Now we find that it is in road funding too, in an area that is supposed to have an impact on reducing congestion in some of our most congested cities in the country. We find that 83 per cent of road funding was assigned by this government in a politically corrupt way to benefit people in marginal seats or others being targeted. This is not something new. And it was reported in The Australianof all places! This is a media outlet the government would expect more than usual political comfort from. But they put on their front page the electorates that will benefit the most from road funding—and this particular road funding is designed to improve either safety or congestion—and it is government electorate after government electorate that has been handed funding. You can see how government areas benefited way more than anyone else.
In the electorate that I represent we need investment in the new major motorway going next to us and in decongesting rail lines to improve people movement in my part of Western Sydney. We need investment to help remove black spots like the Francis Road bottleneck in Rooty Hill. But no funding has been provided to the Chifley electorate. But the electorate next door was targeted by the Liberals, with $180 million worth of promises splashed in one electorate alone. This government has given up on having even a semblance of impartiality, fairness or balance. They basically pick up taxpayer funds, turn them into a political levy, and then apply for their mates in their areas. This is simply wrong. It is corrupt. It is breaking the trust in the way that governments make decisions, and it has to end.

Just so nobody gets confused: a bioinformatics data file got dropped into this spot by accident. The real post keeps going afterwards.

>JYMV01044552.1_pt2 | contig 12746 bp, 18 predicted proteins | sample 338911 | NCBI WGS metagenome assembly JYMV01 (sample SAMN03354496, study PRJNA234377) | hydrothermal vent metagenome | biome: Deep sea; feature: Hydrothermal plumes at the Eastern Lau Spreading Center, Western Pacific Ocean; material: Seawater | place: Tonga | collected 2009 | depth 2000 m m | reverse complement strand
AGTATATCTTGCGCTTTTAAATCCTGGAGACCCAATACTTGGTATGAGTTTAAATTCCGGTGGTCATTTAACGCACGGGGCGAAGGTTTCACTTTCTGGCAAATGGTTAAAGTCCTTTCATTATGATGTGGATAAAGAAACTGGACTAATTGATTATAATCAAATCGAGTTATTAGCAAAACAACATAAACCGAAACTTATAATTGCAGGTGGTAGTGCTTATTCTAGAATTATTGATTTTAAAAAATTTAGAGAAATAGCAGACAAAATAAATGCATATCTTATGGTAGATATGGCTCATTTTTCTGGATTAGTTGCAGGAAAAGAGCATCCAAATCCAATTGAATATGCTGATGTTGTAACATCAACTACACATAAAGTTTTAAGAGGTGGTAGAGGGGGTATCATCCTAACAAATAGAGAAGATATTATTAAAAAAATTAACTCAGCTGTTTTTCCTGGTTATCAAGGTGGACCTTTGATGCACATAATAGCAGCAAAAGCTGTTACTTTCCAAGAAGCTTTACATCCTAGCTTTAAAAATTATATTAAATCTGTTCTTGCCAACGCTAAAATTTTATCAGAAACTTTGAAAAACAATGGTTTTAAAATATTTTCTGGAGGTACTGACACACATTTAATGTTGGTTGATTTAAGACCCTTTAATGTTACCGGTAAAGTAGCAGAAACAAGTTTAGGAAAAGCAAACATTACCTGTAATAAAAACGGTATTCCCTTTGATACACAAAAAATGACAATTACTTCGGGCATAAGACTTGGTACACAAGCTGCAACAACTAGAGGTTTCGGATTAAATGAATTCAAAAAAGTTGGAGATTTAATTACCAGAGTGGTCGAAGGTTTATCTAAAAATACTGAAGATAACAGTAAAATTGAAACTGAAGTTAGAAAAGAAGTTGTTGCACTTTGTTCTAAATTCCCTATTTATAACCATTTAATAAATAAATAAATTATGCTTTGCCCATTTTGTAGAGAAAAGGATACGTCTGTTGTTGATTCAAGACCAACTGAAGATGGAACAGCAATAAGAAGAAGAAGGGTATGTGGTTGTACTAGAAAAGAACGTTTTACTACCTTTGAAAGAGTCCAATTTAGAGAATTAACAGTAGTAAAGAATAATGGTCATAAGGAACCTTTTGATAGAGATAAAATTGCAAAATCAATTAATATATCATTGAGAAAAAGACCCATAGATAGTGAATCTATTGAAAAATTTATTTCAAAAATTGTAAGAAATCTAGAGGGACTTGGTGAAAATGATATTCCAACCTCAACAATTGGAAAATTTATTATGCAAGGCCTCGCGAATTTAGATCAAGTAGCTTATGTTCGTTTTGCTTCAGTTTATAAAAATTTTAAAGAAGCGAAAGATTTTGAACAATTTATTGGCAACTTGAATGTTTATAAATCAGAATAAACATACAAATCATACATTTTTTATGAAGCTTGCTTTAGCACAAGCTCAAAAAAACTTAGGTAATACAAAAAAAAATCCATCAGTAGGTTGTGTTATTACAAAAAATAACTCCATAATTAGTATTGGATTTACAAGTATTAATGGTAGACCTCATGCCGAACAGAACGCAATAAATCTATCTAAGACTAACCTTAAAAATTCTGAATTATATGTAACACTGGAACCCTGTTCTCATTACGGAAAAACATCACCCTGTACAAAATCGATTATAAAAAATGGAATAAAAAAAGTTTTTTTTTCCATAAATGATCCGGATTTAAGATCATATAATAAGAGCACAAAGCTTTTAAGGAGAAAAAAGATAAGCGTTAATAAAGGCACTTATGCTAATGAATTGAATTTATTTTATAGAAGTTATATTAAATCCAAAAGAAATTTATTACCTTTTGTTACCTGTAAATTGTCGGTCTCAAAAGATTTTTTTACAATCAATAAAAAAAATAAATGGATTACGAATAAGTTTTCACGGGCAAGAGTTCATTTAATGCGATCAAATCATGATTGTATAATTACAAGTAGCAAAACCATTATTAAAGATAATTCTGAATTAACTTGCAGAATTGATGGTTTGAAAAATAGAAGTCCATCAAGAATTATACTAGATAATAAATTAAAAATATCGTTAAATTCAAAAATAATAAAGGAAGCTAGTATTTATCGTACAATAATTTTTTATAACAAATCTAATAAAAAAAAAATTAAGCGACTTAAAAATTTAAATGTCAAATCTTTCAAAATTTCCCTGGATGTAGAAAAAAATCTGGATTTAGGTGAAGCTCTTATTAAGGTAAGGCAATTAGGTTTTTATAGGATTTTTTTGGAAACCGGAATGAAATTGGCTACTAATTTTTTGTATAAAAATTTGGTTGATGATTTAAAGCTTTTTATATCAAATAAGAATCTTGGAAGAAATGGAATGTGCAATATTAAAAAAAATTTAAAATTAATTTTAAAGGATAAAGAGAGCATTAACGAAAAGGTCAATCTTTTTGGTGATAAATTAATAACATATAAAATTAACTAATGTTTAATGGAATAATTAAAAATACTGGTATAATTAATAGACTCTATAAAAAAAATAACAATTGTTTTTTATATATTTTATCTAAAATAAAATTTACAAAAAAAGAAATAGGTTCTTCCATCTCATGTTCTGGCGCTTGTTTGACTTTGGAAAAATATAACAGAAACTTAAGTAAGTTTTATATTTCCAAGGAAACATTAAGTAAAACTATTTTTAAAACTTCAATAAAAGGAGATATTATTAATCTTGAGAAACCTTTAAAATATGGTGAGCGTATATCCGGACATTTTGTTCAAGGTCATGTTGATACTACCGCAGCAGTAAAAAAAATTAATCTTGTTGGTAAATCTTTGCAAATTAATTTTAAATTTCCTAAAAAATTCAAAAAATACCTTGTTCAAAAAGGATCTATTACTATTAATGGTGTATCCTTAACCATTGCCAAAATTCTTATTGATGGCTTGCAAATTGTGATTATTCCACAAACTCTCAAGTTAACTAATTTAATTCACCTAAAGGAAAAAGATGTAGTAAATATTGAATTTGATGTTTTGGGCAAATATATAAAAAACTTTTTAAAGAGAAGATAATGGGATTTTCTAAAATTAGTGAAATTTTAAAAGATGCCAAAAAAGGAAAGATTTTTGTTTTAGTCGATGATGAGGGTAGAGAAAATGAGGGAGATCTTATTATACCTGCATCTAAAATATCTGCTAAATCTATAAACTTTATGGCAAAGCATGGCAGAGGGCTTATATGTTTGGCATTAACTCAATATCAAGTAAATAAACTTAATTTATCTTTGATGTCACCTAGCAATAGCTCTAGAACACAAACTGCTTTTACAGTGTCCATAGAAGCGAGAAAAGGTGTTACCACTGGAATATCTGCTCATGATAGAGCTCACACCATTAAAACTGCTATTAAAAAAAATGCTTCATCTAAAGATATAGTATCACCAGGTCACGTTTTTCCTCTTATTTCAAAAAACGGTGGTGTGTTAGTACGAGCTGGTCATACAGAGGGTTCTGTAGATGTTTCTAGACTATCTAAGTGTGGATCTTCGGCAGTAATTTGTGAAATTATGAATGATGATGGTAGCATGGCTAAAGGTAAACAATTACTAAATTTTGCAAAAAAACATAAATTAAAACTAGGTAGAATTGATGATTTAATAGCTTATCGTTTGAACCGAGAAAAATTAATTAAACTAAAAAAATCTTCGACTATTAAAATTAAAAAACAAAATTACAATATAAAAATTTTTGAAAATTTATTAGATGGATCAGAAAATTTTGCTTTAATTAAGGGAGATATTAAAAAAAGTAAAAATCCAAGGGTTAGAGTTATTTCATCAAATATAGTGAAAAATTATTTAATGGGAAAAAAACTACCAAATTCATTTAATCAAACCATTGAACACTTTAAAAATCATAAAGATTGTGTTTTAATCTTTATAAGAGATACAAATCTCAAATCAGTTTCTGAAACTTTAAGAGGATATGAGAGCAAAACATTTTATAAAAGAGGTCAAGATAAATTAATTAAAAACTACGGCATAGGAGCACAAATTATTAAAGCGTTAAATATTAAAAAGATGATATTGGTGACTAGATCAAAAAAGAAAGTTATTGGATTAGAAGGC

The Urban Congestion Fund is just another instance of this money getting picked up and thrown around. Eighty-three per cent of the funding decisions went to government. This is wrong. It is wrong, and people should be held accountable for it. We are sick of the minister for population, who I have dubbed the 'minister for roundabouts', getting up and saying that his big contribution to decongestion and better people movement is that he's funded a roundabout here or there in, obviously, key marginals that the government wants to hold on to. It is not good enough. The Australian people and particularly Australian taxpayers deserve better. We should get to a system where these types of decisions are made much more independently. It is why Labor has called for ages for Infrastructure Australia to be given that independent mandate to make those decisions, instead of what we have got here, which is basically cronyism, corruption and political campaigns being buttressed by taxpayer dollars. It is an absolute disgrace.